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Liu, Ts’un-yan (1935–2009)

by Rafe de Crespigny

Liu Ts’un yan, by Darren Boyd, 1980s

Liu Ts’un yan, by Darren Boyd, 1980s

ANU Archives, ANUA 225-747

Liu Ts’un‑yan was one of the finest representatives of a very special group of Chinese scholars, superbly trained and skilled in Classical scholarship but with an equal command of modern literature, and with great ability in Confucian, Taoist and Buddhist philosophy and religion. At the same time, he belonged to the generation of the early 20th century, which received Western ideas and blended them to create a new approach to the study of China.

Originally from Shandong province, during the time of the Manchu Qing, the last imperial dynasty, Liu Ts’un‑yan’s family had been Chinese Bannermen, honoured for their loyalty. His father, Liu Tsung‑ch’uan, was one of the last graduates of the old examination system in Classical Chinese, and though the new Baihua movement of colloquial literature became increasingly influential after the fall of the empire in 1911, Liu Tsung‑ch’uan trained his son in the old tradition—reading the Confucian classics from the age of three and composing formal pieces of prose and poetry.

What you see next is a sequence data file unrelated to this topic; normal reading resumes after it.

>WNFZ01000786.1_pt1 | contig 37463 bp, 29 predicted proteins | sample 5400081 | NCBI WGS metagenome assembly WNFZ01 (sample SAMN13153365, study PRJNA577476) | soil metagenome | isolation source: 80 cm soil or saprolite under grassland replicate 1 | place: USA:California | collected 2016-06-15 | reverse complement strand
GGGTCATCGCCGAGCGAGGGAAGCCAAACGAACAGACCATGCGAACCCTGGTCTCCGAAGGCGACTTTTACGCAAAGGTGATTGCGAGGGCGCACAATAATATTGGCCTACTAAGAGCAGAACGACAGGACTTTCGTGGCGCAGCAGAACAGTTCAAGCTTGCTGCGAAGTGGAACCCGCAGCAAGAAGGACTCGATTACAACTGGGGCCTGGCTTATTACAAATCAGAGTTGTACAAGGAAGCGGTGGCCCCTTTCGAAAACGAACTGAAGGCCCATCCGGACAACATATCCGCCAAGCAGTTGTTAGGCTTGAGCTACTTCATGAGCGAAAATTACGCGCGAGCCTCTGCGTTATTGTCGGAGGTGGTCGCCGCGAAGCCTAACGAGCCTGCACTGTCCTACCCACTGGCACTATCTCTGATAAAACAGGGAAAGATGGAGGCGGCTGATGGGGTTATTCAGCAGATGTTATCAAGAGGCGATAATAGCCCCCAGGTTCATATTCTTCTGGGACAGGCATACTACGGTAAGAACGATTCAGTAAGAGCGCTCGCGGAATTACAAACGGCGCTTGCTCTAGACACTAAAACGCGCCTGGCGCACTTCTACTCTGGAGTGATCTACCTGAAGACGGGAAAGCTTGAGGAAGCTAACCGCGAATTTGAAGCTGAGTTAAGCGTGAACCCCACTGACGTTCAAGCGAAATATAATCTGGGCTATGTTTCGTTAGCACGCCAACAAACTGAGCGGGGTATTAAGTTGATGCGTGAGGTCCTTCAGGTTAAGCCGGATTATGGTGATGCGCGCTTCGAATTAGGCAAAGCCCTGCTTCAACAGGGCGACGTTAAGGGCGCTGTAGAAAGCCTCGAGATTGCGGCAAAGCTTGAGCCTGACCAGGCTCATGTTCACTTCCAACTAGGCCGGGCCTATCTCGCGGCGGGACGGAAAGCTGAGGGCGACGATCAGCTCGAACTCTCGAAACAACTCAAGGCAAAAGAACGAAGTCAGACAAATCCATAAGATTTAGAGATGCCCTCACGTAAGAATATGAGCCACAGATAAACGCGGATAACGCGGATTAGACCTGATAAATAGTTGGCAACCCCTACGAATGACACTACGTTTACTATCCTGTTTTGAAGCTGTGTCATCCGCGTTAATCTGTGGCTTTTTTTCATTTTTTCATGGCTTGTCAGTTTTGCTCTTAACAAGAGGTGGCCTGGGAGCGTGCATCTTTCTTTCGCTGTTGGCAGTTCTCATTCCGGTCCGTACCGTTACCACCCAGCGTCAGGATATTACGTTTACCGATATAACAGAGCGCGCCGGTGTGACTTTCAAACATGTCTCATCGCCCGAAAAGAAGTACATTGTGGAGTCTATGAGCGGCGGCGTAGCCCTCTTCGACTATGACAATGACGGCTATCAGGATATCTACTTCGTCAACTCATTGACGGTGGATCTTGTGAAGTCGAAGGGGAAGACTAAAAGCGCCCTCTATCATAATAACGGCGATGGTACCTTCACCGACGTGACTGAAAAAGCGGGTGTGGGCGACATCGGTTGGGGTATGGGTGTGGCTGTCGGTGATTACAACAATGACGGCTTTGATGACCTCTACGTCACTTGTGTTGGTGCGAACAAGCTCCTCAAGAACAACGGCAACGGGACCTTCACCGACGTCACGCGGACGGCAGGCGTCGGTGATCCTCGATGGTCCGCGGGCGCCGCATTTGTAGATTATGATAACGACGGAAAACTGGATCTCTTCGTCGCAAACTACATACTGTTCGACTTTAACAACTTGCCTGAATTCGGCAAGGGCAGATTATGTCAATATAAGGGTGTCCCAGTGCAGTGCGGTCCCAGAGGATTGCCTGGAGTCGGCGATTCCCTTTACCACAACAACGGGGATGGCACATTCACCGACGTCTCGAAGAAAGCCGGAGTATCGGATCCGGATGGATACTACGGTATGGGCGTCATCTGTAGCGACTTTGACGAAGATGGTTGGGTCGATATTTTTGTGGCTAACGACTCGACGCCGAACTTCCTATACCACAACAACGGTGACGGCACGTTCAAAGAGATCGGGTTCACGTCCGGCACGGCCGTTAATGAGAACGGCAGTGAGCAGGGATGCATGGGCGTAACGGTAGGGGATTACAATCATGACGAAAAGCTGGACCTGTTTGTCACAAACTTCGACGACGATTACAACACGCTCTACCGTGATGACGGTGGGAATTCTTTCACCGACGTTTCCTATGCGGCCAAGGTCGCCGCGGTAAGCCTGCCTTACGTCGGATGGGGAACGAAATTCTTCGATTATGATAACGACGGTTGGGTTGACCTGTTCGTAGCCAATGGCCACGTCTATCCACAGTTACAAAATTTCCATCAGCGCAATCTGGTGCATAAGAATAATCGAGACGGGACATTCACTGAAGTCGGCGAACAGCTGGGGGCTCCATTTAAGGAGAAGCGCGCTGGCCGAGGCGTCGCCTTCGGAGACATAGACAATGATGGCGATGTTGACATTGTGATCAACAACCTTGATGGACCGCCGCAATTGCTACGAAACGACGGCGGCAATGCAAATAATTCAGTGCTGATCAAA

As a child, however, Liu Ts’un‑yan suffered from poor health, and his family eventually entrusted him to the care of a Taoist monastery, where he was taught breathing and other techniques, and where he gained an appreciation of the Taoist approach to philosophy and to life. A sensible proponent of traditional Chinese medicine, he later studied the history of alchemy and the search for the Golden Pill and the elixir of life. His scholarship in that field was always informed by Western science, but he believed nonetheless that Taoist learning, once removed from exaggeration and excessive ambition, had done a great deal of good to people and had a great deal to offer.

Liu Ts’un‑yan grew up in one of the most turbulent periods of Chinese history, for the new Republic was fragmented by warlord rivalries; and even after a notional unification by the Nationalist regime, the 1930s saw continuing civil war and a steady and growing threat from Japan, with attacks on Shanghai, the occupation of Manchuria, and a final full‑scale offensive and conquest in 1937. Against this background of political stress, Liu Ts’un‑yan would later compose a novel, Qing chun, and in his preface he explained that: